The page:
I started with downloading the Circuit Playground Express board file from github. Using Autodesk Eagle software, you can open the design and inspect components, traces and the pin layout. From there I referenced the size and positions of the pads. I then created a simple layout with the exact same pin layout and fitted two 1x7 headers in the center of the board. I made sure the spacing between the headers fit a standard breadboard.
If you're new to eagle, I suggest watching a few tutorials on youtube to get familiar with the user interface and features.
Once I laid out the traces on the board, I wanted to create a reusable object of the CPX pin layout so that I could easily create new shields and adapters. As a single object, it's much easier to place it into a new design instead of recreating it each time. The library can be download and added to EAGLE by opening it and adding it to a board design. It features the "device, package and symbol" configuration so it'll properly connect to nets in the schematic layout.
Feel free to download the library and use it in your projects!
Since I plan to mill this on the Bantam tools desktop CNC, theres a few design considerations. I suggest reading through the articles on the Bantam Tool's resource pages. They have some good tips on using vias, ground planes, trace and space widths and a handy design rule check files for eagle.
I tend to design the PCB with a single cutting tool in mind. Using a large tool can make faster cuts which can speed up the machining time. The 1/32in flat end mill is my goto tool that can do all of the traces, holes and board outline if the traces and components are spaced accordingly. In this design, I decided to make the traces thicker than usual (~39mil, 1mm, ~0.039in). This way theres less chance of the trace breaking or getting torn from excessive stress.
The pads are custom sized circles placed on Layer 17 (the pads layer) with 3mm diameter holes. Circle objects in EAGLE need a width and radius to match the pads on the CPX. A 1mm width and 2.2mm radius fit the pads pretty nicely.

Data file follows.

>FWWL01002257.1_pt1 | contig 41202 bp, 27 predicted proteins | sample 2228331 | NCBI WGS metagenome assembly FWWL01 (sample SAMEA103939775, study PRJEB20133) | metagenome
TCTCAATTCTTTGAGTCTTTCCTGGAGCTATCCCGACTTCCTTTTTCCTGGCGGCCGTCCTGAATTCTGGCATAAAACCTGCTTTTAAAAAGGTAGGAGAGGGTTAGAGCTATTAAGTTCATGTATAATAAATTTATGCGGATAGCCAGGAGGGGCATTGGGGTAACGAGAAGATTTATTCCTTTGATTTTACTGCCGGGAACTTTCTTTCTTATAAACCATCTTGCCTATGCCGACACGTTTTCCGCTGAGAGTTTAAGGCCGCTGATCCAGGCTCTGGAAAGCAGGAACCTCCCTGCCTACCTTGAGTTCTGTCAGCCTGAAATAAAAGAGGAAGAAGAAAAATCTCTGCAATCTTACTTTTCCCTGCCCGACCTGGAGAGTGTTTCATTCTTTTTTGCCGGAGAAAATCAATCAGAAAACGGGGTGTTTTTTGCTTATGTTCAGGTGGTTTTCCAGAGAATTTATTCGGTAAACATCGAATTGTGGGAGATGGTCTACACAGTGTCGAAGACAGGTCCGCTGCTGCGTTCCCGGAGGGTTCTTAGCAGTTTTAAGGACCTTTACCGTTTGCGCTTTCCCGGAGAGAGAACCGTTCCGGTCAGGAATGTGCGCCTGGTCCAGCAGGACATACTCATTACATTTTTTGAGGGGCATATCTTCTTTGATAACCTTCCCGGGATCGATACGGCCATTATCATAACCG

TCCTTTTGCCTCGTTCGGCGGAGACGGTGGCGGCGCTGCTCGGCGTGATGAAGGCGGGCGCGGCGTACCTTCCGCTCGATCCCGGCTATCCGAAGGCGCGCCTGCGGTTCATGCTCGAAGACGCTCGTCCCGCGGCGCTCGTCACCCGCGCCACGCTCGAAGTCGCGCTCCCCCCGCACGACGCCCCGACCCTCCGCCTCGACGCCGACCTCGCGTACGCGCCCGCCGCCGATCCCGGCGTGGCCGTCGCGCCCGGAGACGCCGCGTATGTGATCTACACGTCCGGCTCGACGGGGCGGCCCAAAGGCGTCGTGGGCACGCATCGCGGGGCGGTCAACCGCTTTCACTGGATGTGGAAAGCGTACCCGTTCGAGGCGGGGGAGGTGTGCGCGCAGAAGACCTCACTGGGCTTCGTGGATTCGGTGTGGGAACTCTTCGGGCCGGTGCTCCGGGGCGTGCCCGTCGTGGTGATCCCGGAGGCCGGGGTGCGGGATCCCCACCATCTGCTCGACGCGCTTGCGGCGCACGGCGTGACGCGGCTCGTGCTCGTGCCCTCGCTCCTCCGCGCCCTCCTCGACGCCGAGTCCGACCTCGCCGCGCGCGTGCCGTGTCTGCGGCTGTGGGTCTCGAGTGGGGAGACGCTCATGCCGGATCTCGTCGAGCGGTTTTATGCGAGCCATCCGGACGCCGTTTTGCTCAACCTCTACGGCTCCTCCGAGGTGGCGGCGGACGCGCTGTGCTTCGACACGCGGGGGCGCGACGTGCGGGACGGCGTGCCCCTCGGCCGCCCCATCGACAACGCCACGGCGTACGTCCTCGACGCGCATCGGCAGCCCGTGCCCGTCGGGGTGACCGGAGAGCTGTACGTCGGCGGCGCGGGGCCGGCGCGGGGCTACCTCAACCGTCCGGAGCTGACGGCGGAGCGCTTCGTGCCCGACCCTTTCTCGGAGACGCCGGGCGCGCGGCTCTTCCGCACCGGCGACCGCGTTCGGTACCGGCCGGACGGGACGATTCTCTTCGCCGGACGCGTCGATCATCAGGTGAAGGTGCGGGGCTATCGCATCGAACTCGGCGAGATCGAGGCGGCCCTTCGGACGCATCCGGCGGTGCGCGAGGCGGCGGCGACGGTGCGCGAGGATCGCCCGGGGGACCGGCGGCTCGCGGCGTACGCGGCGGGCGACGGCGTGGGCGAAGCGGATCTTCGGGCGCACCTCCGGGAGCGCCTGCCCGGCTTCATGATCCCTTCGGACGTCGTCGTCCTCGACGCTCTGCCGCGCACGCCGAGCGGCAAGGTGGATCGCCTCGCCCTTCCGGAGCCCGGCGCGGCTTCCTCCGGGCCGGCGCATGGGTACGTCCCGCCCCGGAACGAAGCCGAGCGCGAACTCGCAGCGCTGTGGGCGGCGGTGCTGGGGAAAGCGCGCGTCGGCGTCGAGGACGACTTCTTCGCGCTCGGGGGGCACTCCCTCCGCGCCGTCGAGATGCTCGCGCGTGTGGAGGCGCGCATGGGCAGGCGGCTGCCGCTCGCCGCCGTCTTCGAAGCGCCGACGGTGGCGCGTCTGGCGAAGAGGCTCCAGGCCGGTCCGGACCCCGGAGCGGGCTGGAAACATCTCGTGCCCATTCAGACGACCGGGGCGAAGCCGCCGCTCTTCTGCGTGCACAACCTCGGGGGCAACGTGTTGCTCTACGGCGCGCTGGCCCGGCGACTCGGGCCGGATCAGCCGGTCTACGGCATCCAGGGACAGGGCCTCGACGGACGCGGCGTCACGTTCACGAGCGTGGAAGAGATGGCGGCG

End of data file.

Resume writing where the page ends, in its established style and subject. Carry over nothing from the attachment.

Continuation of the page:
- Using oblong header pins for the bigger size to make soldering easier.
- Got creative with lines to make custom emoji face
- Simplified paths for traces
The software natively supports eagle board files so you can easily add files. First, choose Double-sided FR-1 from the material dropdown. Under the size dropdown, choose the Standard option if you're using the precut material from Bantam Tools. You can optionally set your own if you have custom sized stock.
Double sided tape is the recommend method of securing the material to the spoil board. Under placement, you'll want to adjust the Z-axis input field to match the thickness of the double-sided tape you'll be using. Most double-sided scotch tape is around 0.10mm thick. This option offsets the material away from the spoil board to accommodate for the thickness of the tape.
Under Plans, click Open Files. Browse and select your board file to add it. Once opened, the board will be placed on the spoil board allowing you to rotate around it in 3D. Now we can reposition it and select our milling tools.
Under the placement dropdown of the .brd file, you can set the position of the board anywhere on the material. I suggest offsetting it by 1-2mm on both the X and Y-axis so all of the edges are cut nicely.
Parts to mill, keep "top" selected and deselect the holes and outline options because we'll be doing those on the bottom side of the PCB. It's best to take those for the last operations.
Choose the 1/32in flat end mill for the tools to mill. This will be cutting all of the operations.
By default, the trace depth is 0.15mm ( this is how deep the tool will be cutting into the material). The trace clearances (The spacing between the traces) is set to 0.15mm as well. These options can be changed under the Advanced drop down apart of the board file.
What you see if what you get. The 3D rendering in Bantam Tools does a great job of showing you how the traces will look once milled. If your design has any intersections or issues they'll be highlighted in red along with a message of how to resolve them.
This is a great way to spot any issues or mistakes that aren't apparent in EAGLE. My process is to check all traces in Bantam Tools, find issues, tweak the traces in EAGLE, then hit the refresh button in Bantam Tools to get instant feedback. Since I'm using a single tool, the 1/32in end mill can be a bit too big to get in tight areas so I needed to rework the traces so they have proper clearances. Being able to see changes update in Bantam Tools very quickly is really nice!
You can add as many copies of the same board file as you'd like. Just click Open Files button and select the same .brd file. I was able to fit three boards on one piece of FR-1 board (127mm x 101mm). You'll have to manually type in the X and Y axis of each board to reposition them. Each .brd file contains it's own placement, parts to mill, milling tools and advanced options. Be sure to keep track of each and double check they're consistent.